A number of candidates in suburban districts emphasized gun safety and Michael Bloomberg — himself an ex-Republican politician — invested $110 million to amplify their message in 24 races, with Democrats winning 21. Immigration groups say Trump's constant attacks on asylum seekers from Central America turned off voters in diversifying areas and Republican and Democratic officials alike say there's evidence to support the claim. Then there's health care, which was the dominant topic in most Democratic campaigns and the top issue for a record 41 percent of voters in exit polls.
Kendra Horn, who won one of the biggest upsets of the midterms in Oklahoma's 5th Congressional District, said cuts to education and concerns about health care gave her a wedge to pry away Republicans voters in the suburbs.
"This is a place where everyone used to whisper if they were progressive," Horn said at a post-election panel hosted by Democratic data firm TargetSmart in Washington. "Then they woke up and realized 'Oh, we agree on these issues' and that even included moderate Republicans because the conversation had shifted so much further to the right."
Democratic strategists said the health care message was particularly valuable because, unlike guns or immigration, it could slot into any campaign without generating a backlash on the other side. Instead, Republicans tried to co-opt the same message by promising protections for people with pre-existing conditions.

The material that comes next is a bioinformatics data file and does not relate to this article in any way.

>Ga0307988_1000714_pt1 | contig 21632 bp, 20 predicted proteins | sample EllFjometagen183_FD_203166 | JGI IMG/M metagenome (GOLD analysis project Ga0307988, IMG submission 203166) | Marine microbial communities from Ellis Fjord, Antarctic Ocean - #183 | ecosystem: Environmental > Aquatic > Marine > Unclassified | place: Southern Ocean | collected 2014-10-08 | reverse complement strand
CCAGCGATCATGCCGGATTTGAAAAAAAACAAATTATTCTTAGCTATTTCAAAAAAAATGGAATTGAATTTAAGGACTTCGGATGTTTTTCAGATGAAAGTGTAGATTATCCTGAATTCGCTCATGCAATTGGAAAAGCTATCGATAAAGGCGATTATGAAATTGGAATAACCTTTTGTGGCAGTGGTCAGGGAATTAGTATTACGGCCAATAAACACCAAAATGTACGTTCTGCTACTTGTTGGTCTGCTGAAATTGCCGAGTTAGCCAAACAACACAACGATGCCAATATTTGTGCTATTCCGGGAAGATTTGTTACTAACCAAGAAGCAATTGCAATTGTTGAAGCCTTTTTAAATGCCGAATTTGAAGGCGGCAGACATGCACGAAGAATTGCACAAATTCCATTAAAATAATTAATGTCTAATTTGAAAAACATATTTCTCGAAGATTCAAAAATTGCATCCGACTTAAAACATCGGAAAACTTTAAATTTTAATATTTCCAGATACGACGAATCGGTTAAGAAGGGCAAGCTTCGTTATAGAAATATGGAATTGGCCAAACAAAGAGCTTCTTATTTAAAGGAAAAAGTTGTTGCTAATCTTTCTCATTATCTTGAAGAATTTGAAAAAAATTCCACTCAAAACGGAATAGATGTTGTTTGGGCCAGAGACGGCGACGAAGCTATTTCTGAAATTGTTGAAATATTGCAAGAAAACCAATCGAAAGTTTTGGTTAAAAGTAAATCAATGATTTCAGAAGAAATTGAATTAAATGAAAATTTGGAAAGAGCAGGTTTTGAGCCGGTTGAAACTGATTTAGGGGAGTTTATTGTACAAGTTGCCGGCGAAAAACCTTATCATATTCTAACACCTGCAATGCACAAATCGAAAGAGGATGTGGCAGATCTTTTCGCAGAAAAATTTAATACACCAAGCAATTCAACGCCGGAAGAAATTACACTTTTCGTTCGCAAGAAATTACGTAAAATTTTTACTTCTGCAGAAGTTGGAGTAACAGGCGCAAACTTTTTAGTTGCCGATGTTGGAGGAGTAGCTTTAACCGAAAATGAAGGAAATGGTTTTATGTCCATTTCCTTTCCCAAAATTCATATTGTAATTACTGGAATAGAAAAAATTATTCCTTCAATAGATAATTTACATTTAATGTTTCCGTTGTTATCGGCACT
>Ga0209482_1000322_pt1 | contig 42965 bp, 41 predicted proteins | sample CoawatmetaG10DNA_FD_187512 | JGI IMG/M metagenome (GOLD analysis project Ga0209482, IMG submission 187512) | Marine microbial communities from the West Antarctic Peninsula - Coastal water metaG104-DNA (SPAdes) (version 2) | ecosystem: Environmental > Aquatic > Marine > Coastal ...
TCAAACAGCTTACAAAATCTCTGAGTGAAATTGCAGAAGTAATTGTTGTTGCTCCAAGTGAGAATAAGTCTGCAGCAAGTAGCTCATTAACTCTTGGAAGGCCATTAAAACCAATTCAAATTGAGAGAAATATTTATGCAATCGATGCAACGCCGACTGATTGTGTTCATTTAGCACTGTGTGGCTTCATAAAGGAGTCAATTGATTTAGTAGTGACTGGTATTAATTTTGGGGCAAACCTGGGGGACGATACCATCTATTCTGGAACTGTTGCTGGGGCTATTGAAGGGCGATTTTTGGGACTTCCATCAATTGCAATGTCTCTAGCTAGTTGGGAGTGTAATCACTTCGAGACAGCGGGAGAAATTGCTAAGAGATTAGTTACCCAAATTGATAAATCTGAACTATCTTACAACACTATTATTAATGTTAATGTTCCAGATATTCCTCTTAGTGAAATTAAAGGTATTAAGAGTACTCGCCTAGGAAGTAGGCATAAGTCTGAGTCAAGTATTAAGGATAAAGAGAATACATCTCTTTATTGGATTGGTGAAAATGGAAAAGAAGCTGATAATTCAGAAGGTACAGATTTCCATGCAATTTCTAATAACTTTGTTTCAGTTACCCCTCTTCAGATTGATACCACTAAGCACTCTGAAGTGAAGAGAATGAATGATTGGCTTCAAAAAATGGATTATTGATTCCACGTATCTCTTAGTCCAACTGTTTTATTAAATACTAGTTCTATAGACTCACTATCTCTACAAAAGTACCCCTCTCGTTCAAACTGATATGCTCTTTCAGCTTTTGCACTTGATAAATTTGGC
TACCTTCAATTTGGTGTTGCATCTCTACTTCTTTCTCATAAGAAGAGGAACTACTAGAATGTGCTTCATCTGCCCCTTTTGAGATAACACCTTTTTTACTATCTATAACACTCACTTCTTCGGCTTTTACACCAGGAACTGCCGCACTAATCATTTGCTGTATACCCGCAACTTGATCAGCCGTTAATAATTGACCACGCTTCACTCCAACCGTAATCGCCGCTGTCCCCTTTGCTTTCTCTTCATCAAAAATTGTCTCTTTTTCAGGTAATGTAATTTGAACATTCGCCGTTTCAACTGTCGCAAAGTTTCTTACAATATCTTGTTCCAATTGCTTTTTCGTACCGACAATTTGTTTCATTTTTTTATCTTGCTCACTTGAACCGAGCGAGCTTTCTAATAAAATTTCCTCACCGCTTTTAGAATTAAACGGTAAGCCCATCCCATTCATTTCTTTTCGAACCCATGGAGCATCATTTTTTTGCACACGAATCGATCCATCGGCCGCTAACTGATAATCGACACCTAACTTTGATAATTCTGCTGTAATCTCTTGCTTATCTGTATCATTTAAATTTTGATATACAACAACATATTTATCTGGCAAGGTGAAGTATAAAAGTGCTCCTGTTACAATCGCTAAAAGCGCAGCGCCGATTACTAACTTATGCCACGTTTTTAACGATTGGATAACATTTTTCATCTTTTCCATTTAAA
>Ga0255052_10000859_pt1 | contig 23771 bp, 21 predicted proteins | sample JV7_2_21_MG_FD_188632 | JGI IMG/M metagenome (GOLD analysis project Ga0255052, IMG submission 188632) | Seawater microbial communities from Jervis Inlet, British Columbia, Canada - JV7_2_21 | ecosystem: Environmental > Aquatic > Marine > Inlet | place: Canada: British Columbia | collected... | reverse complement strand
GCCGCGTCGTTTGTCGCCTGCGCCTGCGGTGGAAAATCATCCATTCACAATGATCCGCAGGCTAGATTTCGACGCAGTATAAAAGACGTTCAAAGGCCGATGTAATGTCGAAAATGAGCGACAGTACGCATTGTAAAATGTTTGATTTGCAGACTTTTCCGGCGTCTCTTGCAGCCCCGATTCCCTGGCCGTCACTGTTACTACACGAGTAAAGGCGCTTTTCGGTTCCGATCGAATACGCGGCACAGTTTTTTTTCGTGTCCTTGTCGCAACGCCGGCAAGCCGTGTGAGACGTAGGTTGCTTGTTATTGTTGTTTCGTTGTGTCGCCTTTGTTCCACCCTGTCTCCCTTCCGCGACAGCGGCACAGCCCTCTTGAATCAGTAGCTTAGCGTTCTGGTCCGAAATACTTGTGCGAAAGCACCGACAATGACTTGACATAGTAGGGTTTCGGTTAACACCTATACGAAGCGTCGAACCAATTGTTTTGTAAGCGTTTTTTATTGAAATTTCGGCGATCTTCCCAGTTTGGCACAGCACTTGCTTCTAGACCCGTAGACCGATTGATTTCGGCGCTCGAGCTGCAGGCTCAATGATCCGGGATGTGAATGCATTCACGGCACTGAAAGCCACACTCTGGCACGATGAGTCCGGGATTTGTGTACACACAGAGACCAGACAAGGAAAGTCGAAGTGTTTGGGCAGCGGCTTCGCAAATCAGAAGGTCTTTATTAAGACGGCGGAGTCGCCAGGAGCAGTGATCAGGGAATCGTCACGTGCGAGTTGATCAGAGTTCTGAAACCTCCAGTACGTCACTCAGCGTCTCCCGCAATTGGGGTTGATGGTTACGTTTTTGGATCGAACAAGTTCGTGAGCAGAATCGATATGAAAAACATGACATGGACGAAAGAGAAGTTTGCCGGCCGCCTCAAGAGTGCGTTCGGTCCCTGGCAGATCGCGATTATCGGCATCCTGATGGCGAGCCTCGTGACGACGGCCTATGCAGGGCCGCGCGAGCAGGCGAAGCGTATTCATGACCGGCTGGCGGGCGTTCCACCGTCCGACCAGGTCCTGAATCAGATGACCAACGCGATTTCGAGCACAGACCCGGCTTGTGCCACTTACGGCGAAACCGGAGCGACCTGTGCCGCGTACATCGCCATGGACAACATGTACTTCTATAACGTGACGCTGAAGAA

"If you look at their views on bigger issues (health care, immigration, environment, etc.) beyond just Trump, it looks like it's bigger than him," Will Jordan, a Democratic pollster at Global Strategy Group, said. "Trump feels more like a catalyst, and it's partly true for the problems Democrats have been having with non-college whites too."
But Whit Ayres, a Republican pollster, thinks Democrats should be wary about taking these voters for granted given Trump's unique presidency. In his eyes, the fact Republicans performed so poorly even as polls showed voters optimistic about their financial prospects suggested that the conversation in the suburbs was about character more than the usual policy fights.
"What these people are evaluating the president's job performance on is his conduct and behavior in office, not the state of the economy," he said.